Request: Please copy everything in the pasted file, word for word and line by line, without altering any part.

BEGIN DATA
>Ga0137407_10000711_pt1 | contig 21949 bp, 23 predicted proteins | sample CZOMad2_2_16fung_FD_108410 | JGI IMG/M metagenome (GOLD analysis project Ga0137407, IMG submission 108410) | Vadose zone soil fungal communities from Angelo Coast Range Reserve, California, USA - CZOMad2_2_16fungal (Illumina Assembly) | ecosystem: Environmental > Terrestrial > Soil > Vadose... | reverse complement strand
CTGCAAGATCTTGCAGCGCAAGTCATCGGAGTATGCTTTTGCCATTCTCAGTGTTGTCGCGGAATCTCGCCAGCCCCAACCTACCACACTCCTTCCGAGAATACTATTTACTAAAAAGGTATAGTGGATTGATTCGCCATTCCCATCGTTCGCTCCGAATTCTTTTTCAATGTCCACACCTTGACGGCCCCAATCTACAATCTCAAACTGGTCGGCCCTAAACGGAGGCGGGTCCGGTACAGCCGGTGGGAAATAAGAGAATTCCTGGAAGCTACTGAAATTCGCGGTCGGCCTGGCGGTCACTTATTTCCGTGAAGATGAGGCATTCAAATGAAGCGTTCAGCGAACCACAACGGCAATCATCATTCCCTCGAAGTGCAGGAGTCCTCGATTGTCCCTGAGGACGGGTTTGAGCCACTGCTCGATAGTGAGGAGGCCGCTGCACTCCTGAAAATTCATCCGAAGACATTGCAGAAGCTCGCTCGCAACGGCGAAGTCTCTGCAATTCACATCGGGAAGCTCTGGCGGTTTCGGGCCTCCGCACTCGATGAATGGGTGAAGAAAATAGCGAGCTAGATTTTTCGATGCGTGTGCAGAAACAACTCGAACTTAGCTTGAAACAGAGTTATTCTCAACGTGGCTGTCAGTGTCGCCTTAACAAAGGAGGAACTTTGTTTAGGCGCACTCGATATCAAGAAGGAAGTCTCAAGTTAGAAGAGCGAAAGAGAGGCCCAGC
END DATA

>Ga0137407_10000711_pt1 | contig 21949 bp, 23 predicted proteins | sample CZOMad2_2_16fung_FD_108410 | JGI IMG/M metagenome (GOLD analysis project Ga0137407, IMG submission 108410) | Vadose zone soil fungal communities from Angelo Coast Range Reserve, California, USA - CZOMad2_2_16fungal (Illumina Assembly) | ecosystem: Environmental > Terrestrial > Soil > Vadose... | reverse complement strand
CTGCAAGATCTTGCAGCGCAAGTCATCGGAGTATGCTTTTGCCATTCTCAGTGTTGTCGCGGAATCTCGCCAGCCCCAACCTACCACACTCCTTCCGAGAATACTATTTACTAAAAAGGTATAGTGGATTGATTCGCCATTCCCATCGTTCGCTCCGAATTCTTTTTCAATGTCCACACCTTGACGGCCCCAATCTACAATCTCAAACTGGTCGGCCCTAAACGGAGGCGGGTCCGGTACAGCCGGTGGGAAATAAGAGAATTCCTGGAAGCTACTGAAATTCGCGGTCGGCCTGGCGGTCACTTATTTCCGTGAAGATGAGGCATTCAAATGAAGCGTTCAGCGAACCACAACGGCAATCATCATTCCCTCGAAGTGCAGGAGTCCTCGATTGTCCCTGAGGACGGGTTTGAGCCACTGCTCGATAGTGAGGAGGCCGCTGCACTCCTGAAAATTCATCCGAAGACATTGCAGAAGCTCGCTCGCAACGGCGAAGTCTCTGCAATTCACATCGGGAAGCTCTGGCGGTTTCGGGCCTCCGCACTCGATGAATGGGTGAAGAAAATAGCGAGCTAGATTTTTCGATGCGTGTGCAGAAACAACTCGAACTTAGCTTGAAACAGAGTTATTCTCAACGTGGCTGTCAGTGTCGCCTTAACAAAGGAGGAACTTTGTTTAGGCGCACTCGATATCAAGAAGGAAGTCTCAAGTTAGAAGAGCGAAAGAGAGGCCCAGC